Medication lists save time in the ERApr 28, 2022
Know your family’s medications and health history in case of emergencies
CAVE CREEK – Does your spring cleaning to-do list include taking inventory of your family’s medications? It’s a good time to organize a record of what’s in the medicine cabinet in case there’s a medical emergency.
Health care professionals from Abrazo hospitals throughout the Valley say that keeping a list of medications and health history up to date can help patients avoid effects from potential adverse drug interactions.
“It’s important to know, because not having this information may cause a delay in care, as paramedics or hospital staff try to confirm current medications before providing that information to the physician,” said Sarah Bird, RN, an emergency department nurse and administrative director at Abrazo Cave Creek Hospital.
“What if you or a family member were rushed to the hospital, would a loved one be able to provide a current list of your medications to first responders or the Emergency Department? Would you know the names and dosages of their prescriptions? How about any non-prescription medications?” she said.
Some of the important things to keep track of include:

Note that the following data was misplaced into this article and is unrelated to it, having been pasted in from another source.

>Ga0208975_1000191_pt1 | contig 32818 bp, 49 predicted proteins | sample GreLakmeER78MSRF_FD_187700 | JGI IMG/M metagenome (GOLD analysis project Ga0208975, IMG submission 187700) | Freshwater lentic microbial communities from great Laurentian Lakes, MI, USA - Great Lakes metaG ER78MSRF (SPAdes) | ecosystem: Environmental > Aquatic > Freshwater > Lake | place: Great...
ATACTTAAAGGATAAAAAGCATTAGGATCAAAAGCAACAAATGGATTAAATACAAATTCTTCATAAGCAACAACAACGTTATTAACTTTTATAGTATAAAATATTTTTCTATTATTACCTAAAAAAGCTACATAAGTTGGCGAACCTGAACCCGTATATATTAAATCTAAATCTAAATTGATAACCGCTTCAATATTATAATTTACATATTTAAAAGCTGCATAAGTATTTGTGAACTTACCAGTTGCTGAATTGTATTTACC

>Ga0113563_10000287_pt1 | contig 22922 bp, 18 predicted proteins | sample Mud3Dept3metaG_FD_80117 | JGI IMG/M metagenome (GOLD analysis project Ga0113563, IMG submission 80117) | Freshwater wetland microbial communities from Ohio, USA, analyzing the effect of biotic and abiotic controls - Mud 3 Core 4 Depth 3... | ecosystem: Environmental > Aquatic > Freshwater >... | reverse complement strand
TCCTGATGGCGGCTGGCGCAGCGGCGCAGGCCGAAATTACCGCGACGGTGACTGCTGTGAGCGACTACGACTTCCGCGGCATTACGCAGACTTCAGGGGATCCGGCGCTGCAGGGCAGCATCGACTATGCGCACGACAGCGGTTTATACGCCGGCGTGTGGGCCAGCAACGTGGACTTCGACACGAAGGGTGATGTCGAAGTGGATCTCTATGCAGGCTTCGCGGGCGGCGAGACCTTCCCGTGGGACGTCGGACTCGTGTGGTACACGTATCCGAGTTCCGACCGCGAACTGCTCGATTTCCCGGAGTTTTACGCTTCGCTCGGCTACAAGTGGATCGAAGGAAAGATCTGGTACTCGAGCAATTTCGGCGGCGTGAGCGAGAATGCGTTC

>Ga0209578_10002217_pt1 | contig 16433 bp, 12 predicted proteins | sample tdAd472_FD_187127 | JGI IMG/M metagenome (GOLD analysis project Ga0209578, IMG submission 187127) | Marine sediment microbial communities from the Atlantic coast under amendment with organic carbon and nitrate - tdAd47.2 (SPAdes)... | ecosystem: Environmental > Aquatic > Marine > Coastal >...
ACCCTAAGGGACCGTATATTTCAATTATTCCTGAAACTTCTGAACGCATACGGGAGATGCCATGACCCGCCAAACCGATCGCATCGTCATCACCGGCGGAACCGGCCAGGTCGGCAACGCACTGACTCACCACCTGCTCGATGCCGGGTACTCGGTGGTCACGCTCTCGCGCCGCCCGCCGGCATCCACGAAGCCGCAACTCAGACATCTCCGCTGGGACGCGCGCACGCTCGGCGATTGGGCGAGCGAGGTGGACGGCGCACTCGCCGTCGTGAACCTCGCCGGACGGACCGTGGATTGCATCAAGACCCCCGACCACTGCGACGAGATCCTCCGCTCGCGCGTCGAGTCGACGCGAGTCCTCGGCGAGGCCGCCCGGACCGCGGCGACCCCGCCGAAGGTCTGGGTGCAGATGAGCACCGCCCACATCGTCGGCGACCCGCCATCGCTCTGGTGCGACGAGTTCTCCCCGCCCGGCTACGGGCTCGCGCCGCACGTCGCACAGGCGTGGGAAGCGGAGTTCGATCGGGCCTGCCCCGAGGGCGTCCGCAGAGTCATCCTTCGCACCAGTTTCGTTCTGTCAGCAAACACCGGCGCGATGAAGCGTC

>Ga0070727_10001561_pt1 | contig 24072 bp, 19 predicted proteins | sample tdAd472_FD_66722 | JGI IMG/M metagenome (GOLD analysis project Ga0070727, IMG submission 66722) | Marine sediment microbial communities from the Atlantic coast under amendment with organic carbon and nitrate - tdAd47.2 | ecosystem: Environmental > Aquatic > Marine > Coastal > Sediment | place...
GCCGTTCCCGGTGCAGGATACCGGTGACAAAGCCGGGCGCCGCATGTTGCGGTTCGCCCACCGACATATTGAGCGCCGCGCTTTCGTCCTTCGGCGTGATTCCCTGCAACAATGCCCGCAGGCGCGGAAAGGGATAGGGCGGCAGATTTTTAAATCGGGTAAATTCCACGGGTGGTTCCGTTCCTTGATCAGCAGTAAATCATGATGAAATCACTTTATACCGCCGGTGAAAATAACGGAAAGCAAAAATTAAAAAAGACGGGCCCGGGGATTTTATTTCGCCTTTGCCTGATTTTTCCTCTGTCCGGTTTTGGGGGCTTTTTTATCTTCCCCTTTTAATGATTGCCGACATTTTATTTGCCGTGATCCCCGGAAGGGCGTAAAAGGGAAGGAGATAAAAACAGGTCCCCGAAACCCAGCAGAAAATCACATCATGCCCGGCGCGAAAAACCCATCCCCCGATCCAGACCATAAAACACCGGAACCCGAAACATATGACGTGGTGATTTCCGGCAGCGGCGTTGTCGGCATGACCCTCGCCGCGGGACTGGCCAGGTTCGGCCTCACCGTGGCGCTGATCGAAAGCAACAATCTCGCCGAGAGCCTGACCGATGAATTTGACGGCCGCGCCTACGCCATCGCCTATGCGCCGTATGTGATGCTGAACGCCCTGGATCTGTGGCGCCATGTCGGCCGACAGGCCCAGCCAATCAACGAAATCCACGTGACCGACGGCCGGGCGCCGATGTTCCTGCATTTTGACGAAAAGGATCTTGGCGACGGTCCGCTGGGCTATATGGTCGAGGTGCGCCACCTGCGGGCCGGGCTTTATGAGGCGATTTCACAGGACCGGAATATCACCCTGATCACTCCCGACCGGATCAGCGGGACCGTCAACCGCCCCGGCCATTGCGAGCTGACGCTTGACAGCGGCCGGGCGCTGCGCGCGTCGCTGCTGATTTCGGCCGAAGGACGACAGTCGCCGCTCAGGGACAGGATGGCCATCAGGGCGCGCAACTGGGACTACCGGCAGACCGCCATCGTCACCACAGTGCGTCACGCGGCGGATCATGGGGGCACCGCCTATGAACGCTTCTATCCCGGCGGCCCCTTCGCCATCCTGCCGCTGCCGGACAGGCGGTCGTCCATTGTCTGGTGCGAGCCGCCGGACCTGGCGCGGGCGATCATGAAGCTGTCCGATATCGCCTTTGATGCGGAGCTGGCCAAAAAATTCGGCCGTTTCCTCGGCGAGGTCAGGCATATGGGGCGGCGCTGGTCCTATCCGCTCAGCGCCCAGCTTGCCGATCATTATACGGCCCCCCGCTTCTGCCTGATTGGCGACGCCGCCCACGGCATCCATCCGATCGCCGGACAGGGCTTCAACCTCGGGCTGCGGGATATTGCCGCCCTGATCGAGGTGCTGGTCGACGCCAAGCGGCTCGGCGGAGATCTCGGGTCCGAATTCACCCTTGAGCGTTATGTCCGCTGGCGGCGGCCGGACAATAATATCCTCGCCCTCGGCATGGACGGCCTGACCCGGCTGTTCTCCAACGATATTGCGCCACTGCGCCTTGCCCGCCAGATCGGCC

- Medications, including name, dosage and whether it was completed or is ongoing.
- Medical history. This may include chronic conditions or recent illnesses.
- Allergies to medications and foods and the type of reaction.
- Vitamins, supplements, and other over-the-counter items, and dosage.
- Other pertinent health information, including immunizations.
“You may prefer to document your medications on paper, but you can keep a list on your phone as well,” said Bird. “Keep a historical record. This applies to you, along with your spouse and children, and it’s a good idea to ask your parents to do the same, especially if you may be called to assist them with a health crisis.”
Update the list when changes occur. It may sound cumbersome, but it’s important to keep your list current. Even the slightest change, such as adding a vitamin supplement, should be noted, said Bird.
There are some common sense ways to help keep this information: Each time you make a change, note the date. Ask your pharmacy (or pharmacies) to print out a list of medications filled in the last year. And make sure someone in your family or circle of friends knows where you keep your medications list.
“Do yourself and your family a favor by putting medication reconciliation at the top of your to-do list. Time is precious, and in an emergency, minutes matter,” said Bird.
If you have expired prescriptions you no longer need, many fire and police stations will accept medications for safe disposal.